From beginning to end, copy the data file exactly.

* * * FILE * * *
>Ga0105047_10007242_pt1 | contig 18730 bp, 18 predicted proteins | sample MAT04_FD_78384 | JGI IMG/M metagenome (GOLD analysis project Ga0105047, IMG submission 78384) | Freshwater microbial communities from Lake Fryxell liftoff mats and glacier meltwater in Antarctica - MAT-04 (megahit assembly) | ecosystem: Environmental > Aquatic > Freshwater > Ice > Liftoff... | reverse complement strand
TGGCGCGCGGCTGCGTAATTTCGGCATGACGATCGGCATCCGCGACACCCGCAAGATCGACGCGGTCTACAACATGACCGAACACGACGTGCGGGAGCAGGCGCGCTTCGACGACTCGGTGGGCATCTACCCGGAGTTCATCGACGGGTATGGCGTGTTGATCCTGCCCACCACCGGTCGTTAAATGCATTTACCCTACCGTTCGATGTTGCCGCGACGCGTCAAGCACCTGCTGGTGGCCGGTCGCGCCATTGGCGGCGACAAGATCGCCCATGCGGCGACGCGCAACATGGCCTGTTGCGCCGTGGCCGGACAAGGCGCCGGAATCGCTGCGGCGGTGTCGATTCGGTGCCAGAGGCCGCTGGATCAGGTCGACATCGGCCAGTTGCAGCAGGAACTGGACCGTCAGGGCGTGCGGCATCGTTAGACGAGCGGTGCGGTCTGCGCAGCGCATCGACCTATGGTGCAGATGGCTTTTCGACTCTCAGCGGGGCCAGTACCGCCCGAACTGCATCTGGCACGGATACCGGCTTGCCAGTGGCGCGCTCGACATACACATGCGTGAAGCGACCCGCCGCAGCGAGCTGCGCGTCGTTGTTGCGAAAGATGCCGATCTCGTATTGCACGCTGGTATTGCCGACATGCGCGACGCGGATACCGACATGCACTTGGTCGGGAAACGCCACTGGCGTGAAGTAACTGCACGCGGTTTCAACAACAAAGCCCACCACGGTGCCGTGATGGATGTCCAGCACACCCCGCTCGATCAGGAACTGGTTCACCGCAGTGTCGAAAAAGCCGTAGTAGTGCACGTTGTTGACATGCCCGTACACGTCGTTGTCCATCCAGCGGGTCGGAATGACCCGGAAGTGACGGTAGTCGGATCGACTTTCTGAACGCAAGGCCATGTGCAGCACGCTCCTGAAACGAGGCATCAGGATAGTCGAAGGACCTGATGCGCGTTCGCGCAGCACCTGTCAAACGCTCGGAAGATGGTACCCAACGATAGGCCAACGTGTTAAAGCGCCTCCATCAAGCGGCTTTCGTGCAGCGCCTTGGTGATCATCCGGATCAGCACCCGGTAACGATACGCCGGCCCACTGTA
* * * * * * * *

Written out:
>Ga0105047_10007242_pt1 | contig 18730 bp, 18 predicted proteins | sample MAT04_FD_78384 | JGI IMG/M metagenome (GOLD analysis project Ga0105047, IMG submission 78384) | Freshwater microbial communities from Lake Fryxell liftoff mats and glacier meltwater in Antarctica - MAT-04 (megahit assembly) | ecosystem: Environmental > Aquatic > Freshwater > Ice > Liftoff... | reverse complement strand
TGGCGCGCGGCTGCGTAATTTCGGCATGACGATCGGCATCCGCGACACCCGCAAGATCGACGCGGTCTACAACATGACCGAACACGACGTGCGGGAGCAGGCGCGCTTCGACGACTCGGTGGGCATCTACCCGGAGTTCATCGACGGGTATGGCGTGTTGATCCTGCCCACCACCGGTCGTTAAATGCATTTACCCTACCGTTCGATGTTGCCGCGACGCGTCAAGCACCTGCTGGTGGCCGGTCGCGCCATTGGCGGCGACAAGATCGCCCATGCGGCGACGCGCAACATGGCCTGTTGCGCCGTGGCCGGACAAGGCGCCGGAATCGCTGCGGCGGTGTCGATTCGGTGCCAGAGGCCGCTGGATCAGGTCGACATCGGCCAGTTGCAGCAGGAACTGGACCGTCAGGGCGTGCGGCATCGTTAGACGAGCGGTGCGGTCTGCGCAGCGCATCGACCTATGGTGCAGATGGCTTTTCGACTCTCAGCGGGGCCAGTACCGCCCGAACTGCATCTGGCACGGATACCGGCTTGCCAGTGGCGCGCTCGACATACACATGCGTGAAGCGACCCGCCGCAGCGAGCTGCGCGTCGTTGTTGCGAAAGATGCCGATCTCGTATTGCACGCTGGTATTGCCGACATGCGCGACGCGGATACCGACATGCACTTGGTCGGGAAACGCCACTGGCGTGAAGTAACTGCACGCGGTTTCAACAACAAAGCCCACCACGGTGCCGTGATGGATGTCCAGCACACCCCGCTCGATCAGGAACTGGTTCACCGCAGTGTCGAAAAAGCCGTAGTAGTGCACGTTGTTGACATGCCCGTACACGTCGTTGTCCATCCAGCGGGTCGGAATGACCCGGAAGTGACGGTAGTCGGATCGACTTTCTGAACGCAAGGCCATGTGCAGCACGCTCCTGAAACGAGGCATCAGGATAGTCGAAGGACCTGATGCGCGTTCGCGCAGCACCTGTCAAACGCTCGGAAGATGGTACCCAACGATAGGCCAACGTGTTAAAGCGCCTCCATCAAGCGGCTTTCGTGCAGCGCCTTGGTGATCATCCGGATCAGCACCCGGTAACGATACGCCGGCCCACTGTA